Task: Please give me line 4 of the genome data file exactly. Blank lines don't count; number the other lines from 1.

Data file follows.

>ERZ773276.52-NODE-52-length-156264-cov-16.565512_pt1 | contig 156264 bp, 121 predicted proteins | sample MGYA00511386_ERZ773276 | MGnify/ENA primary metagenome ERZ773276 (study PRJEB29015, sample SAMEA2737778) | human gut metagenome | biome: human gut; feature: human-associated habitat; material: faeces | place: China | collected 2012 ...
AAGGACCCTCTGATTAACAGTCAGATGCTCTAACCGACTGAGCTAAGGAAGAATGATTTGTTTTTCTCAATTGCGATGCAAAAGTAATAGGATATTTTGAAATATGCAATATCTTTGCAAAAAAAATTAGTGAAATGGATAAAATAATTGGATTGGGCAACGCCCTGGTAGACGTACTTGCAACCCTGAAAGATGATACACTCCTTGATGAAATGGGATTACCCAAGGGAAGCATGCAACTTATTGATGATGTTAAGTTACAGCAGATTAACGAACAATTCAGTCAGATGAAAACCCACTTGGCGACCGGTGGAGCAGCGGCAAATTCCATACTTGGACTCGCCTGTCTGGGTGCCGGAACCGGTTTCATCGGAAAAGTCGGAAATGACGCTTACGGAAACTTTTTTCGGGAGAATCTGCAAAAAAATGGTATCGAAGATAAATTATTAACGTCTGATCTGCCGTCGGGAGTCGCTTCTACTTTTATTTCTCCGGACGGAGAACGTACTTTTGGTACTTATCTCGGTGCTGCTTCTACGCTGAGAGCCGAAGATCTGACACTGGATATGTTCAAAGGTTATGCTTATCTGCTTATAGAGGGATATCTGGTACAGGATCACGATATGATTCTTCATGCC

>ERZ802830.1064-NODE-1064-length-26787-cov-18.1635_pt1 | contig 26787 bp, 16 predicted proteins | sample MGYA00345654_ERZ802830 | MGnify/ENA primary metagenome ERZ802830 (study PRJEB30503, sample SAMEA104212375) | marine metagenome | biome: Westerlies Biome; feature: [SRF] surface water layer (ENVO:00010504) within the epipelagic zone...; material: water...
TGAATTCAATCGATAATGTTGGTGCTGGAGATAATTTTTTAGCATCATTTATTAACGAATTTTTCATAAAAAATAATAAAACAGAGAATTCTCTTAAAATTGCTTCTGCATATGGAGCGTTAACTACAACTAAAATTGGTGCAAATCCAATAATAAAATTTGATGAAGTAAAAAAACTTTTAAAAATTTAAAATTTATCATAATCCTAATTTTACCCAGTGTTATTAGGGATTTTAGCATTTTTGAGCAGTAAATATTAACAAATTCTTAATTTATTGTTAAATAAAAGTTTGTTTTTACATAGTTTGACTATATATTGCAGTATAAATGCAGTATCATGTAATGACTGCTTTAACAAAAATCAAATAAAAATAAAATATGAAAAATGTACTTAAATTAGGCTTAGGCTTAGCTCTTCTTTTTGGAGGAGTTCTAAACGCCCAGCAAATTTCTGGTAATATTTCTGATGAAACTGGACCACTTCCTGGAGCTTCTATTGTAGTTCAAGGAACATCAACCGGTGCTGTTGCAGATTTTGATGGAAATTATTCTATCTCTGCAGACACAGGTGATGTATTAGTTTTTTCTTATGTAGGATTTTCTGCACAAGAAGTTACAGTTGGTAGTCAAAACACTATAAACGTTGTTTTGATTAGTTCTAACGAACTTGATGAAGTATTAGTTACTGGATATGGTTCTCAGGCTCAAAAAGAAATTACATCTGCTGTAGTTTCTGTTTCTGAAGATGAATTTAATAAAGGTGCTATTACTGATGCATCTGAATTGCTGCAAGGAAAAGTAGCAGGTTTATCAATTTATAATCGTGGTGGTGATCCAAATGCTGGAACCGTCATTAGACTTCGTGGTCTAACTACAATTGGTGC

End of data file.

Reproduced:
TGAATTCAATCGATAATGTTGGTGCTGGAGATAATTTTTTAGCATCATTTATTAACGAATTTTTCATAAAAAATAATAAAACAGAGAATTCTCTTAAAATTGCTTCTGCATATGGAGCGTTAACTACAACTAAAATTGGTGCAAATCCAATAATAAAATTTGATGAAGTAAAAAAACTTTTAAAAATTTAAAATTTATCATAATCCTAATTTTACCCAGTGTTATTAGGGATTTTAGCATTTTTGAGCAGTAAATATTAACAAATTCTTAATTTATTGTTAAATAAAAGTTTGTTTTTACATAGTTTGACTATATATTGCAGTATAAATGCAGTATCATGTAATGACTGCTTTAACAAAAATCAAATAAAAATAAAATATGAAAAATGTACTTAAATTAGGCTTAGGCTTAGCTCTTCTTTTTGGAGGAGTTCTAAACGCCCAGCAAATTTCTGGTAATATTTCTGATGAAACTGGACCACTTCCTGGAGCTTCTATTGTAGTTCAAGGAACATCAACCGGTGCTGTTGCAGATTTTGATGGAAATTATTCTATCTCTGCAGACACAGGTGATGTATTAGTTTTTTCTTATGTAGGATTTTCTGCACAAGAAGTTACAGTTGGTAGTCAAAACACTATAAACGTTGTTTTGATTAGTTCTAACGAACTTGATGAAGTATTAGTTACTGGATATGGTTCTCAGGCTCAAAAAGAAATTACATCTGCTGTAGTTTCTGTTTCTGAAGATGAATTTAATAAAGGTGCTATTACTGATGCATCTGAATTGCTGCAAGGAAAAGTAGCAGGTTTATCAATTTATAATCGTGGTGGTGATCCAAATGCTGGAACCGTCATTAGACTTCGTGGTCTAACTACAATTGGTGC